Can we have too many Suns?

Science fiction teaches stuck-up Earthlings about how systems unlike theirs can support and flourish life

Gliese 667Cc tiple sunset

On a different world with six Suns, darkness never falls. Such is the story of Isaac Asimov’s Nightfall.

Life around a single star is the only one known to us. It’s easy for us to believe that if we were to find life elsewhere in the Universe, it would be around a single star, Sun-like at an earth-like distance from it. That’s like finding a lost item beneath the only street light on the road because that’s where the light falls!

Science fiction is filled with life on planets in a multiple star system, the most notable being Star Wars featuring Tatooine, a planet with two host stars. Is this possibility so incomprehensible? Here are the latest headline discoveries in the last 5 years alone:

  1. Planet Like ‘Star Wars’ Tatooine Discovered Orbiting 2 Suns
  2. We’ve Discovered a Binary Star System Whose Planet Is in Stable Orbit
  3. The First Binary Star System With More than One Planet
  4. Twin Planets Found Around Twin Stars
  5. Wikipedia list (ever-growing!) list of discovered circumbinary planets

Pretty convincing, eh? In fact, when I found out that more than 50% of stars in our Galaxy are binary stars, I was thrilled. Binary stars are basically two stars orbiting each other. Heck, the nearest Sun-like star (second nearest star) is a part of a binary system. It doesn’t end there. NASA’s planet hunter space telescope Kepler has found more than a 1000 exoplanets, of which half the planets are around binary systems.

Detailed theoretical studies and simulations have found that binary systems may have a better chance of producing life on its planets than those in single star systems like our own. Now that this concept isn’t so strange anymore, let’s be bold and see what the six sun-system in Asimov’s Nightfall has to offer us.

Nightfall’s story takes place on a planet called Kalgash which revolves around six stars! At any given point of time and location on the planet, there is at least one Sun in the sky (in the worst case, which is rare itself), shining brightly. As you can imagine, people on Kalgash have never known a sky without a single sun in it. Therefore, they don’t know what darkness is!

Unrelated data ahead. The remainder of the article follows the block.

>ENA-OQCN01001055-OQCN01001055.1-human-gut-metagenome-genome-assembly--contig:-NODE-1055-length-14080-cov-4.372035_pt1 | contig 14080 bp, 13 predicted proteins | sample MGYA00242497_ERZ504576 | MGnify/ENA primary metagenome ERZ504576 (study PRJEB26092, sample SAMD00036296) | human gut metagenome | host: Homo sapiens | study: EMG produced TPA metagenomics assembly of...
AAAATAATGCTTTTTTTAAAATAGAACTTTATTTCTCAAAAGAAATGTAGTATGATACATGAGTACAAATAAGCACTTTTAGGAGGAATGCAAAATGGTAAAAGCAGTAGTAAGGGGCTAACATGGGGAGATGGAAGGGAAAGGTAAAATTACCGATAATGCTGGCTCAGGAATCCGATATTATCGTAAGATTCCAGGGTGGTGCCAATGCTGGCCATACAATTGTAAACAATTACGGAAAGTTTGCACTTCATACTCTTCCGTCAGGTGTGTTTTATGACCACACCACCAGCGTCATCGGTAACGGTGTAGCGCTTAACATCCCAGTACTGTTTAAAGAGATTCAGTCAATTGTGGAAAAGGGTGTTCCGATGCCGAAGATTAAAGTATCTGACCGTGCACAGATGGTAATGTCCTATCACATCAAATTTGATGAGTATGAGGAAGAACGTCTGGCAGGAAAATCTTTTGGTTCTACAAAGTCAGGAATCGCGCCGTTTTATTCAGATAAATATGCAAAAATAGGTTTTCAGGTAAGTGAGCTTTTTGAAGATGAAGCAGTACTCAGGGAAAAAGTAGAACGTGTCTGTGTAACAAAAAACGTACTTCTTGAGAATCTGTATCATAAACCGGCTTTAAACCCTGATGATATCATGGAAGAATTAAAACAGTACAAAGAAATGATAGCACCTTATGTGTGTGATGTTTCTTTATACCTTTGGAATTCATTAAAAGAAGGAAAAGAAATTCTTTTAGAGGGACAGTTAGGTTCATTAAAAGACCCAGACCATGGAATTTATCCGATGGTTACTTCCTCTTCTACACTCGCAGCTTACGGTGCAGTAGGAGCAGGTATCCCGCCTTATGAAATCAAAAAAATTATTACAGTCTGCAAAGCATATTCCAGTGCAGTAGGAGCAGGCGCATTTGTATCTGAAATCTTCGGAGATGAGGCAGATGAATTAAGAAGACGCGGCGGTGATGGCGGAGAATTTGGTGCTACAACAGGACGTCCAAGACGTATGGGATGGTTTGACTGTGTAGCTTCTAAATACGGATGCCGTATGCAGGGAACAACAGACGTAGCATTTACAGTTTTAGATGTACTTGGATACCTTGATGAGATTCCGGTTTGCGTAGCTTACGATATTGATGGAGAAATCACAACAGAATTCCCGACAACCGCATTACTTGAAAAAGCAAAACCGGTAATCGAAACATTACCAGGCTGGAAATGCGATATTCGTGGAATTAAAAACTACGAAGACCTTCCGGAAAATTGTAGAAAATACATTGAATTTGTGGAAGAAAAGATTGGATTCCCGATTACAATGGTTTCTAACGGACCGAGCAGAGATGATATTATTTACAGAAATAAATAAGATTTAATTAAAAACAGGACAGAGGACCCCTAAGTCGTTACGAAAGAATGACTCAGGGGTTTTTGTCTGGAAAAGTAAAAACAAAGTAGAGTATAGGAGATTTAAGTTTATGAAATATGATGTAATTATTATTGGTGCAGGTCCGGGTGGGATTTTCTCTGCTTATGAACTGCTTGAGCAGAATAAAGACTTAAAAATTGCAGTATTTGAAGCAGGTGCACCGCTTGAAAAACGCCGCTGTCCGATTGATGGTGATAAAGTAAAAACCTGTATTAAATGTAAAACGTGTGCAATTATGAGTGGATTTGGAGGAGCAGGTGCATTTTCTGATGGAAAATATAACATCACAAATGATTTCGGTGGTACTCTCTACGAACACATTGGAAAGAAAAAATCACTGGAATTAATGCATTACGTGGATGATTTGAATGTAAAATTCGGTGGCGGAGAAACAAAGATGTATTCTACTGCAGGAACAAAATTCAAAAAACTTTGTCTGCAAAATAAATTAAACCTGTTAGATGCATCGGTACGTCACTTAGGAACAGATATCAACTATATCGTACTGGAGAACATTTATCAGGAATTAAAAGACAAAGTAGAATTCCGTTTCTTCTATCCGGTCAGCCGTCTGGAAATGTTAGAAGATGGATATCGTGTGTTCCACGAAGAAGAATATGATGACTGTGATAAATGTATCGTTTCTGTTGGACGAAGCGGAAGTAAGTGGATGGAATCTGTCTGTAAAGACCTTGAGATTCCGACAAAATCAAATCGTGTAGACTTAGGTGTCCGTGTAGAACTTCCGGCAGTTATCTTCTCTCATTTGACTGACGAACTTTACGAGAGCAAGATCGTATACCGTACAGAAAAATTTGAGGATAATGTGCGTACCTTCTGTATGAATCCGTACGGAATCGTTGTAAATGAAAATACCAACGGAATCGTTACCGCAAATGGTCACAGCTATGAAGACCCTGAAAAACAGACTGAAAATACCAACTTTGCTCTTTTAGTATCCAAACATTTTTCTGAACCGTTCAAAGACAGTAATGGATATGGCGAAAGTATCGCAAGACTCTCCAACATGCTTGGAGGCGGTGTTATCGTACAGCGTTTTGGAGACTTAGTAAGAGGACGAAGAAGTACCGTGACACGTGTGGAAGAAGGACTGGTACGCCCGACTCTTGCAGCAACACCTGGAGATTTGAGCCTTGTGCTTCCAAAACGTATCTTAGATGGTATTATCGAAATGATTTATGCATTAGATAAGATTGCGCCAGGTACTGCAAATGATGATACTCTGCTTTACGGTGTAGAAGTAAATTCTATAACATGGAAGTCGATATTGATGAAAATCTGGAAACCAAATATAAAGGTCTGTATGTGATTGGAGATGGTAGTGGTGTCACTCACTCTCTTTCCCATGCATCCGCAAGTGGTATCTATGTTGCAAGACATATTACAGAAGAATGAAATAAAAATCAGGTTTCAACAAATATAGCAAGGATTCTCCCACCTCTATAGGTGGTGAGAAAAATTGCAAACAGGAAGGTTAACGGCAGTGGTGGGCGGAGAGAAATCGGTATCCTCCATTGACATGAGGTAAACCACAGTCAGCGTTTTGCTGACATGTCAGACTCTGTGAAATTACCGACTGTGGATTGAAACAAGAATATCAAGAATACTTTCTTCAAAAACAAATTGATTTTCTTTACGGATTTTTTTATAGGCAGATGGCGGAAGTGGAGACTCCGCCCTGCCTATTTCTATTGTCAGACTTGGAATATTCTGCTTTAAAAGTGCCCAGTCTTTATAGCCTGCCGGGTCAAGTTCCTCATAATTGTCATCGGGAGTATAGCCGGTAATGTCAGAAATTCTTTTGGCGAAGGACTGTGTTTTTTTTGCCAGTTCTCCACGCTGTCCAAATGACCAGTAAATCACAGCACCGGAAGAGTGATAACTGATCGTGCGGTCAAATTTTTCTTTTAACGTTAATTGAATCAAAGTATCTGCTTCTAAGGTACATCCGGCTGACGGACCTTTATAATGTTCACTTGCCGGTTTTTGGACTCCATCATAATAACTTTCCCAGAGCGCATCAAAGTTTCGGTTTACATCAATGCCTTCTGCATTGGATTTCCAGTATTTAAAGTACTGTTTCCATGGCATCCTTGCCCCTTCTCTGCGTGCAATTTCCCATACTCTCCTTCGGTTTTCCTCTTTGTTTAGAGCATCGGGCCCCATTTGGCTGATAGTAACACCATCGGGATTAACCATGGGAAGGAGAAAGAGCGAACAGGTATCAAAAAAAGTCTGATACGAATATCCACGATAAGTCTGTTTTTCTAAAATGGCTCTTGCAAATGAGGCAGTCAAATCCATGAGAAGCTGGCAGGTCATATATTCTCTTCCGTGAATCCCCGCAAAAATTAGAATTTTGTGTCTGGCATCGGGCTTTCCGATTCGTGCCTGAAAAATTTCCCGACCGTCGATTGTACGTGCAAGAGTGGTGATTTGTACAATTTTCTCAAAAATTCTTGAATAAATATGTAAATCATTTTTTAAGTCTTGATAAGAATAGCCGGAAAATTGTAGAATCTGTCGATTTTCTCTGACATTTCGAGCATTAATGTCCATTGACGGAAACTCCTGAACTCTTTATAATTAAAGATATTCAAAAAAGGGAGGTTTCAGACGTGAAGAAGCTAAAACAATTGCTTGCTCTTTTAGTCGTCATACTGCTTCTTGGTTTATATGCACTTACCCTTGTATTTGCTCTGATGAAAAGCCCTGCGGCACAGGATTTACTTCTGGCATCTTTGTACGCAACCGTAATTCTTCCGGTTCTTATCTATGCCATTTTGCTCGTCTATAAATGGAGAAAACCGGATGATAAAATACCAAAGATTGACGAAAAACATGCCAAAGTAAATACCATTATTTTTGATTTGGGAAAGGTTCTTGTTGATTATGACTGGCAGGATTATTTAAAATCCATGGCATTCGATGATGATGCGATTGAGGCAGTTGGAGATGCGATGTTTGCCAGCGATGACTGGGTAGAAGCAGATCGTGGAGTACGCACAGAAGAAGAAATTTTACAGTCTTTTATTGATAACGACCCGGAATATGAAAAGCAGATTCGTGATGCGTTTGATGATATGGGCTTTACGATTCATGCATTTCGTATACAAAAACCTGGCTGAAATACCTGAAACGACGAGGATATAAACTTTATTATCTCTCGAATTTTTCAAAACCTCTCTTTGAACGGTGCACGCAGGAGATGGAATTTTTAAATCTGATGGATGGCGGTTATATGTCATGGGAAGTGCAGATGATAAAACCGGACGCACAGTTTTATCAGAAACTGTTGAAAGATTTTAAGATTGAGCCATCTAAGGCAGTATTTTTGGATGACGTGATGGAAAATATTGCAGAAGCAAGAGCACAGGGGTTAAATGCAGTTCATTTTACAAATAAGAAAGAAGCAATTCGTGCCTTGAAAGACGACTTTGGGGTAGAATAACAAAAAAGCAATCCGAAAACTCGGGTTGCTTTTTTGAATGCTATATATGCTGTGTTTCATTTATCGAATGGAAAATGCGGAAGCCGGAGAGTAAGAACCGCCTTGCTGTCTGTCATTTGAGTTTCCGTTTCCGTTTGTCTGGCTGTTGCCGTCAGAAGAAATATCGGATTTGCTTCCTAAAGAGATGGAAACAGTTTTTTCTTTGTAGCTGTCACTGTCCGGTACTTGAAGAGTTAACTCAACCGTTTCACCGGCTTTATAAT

They don’t even know what the stars and other planets are! The concept of darkness and stars are as abstract to them as nothingness is to us. They are truly terrified of the dark. However, based on the exact way the planet orbits around the six suns, the entire planet plunges into darkness every 2049 years and [spoiler alert] their civilization collapses into extreme madness. On the day before the nightfall, expecting the arrival of darkness, a scientist from the story comes up with this crazy idea of life around just one star. It goes somewhat like this briefly:

Scientist: Imagine there are other suns like ours in the Universe but so far away that they become faint and are outshone by the light of our mighty suns. But they can manifest themselves during the darkness which is bound to come tomorrow.

Others: That’s crazy. Our six suns, planet Kalgash, that’s all there is to the Universe!

Scientist: Perhaps not. But just imagine, if those other suns also had planets orbiting around them, much like ours. Imagine, if there is a planet around just a single star. And life exists on it.

Others: You are taking it too far. We know from our own planet that having six suns is the only natural way for life to exist. It can’t be!

Scientist: One example proves nothing. If such a planet exists around a single star, as it rotates, it will experience half a day of light followed by half a day of darkness!

Others: That’s just crazy. Life just can’t exist on such a planet, because it has constant periods of darkness in it. And we on Kalgash require a constant source of light to function.

Yet, here we are on planet Earth, around our dearly Sun. The above is the genius of Isaac Asimov, who used the story concept as grounding to explain to us how foolish we are to expect life to form on only Earth-like systems. Nature often works its magic in incomprehensible ways.

I started reading Nightfall and I was amazed at the six star system that was imagined by Asimov. The next day, I was attending my Astrophysics lecture, when suddenly the projector shone big & loud to read Castor is a six-star system and the second brightest star in the constellation Gemini!As I said, Nature is working its magic.

Now comes the best part:

PS: The featured image above shows an artist’s impression of a triple sunset seen from the super-Earth Gliese 667 Cc.
The brightest star is the red dwarf Gliese 667 C, which is part of a triple star system.
The other two more distant stars, Gliese 667 A and B appear to the right.
Astronomers have estimated that there are tens of billions of such rocky worlds orbiting faint red dwarf stars in the Milky Way alone!

The star Gliese 667 C could host at least 7 planets and 3 of those, all rocky planets (including Gliese 667 Cc), are potentially within the habitable zone i.e could host life!

*Imagination runs wild*

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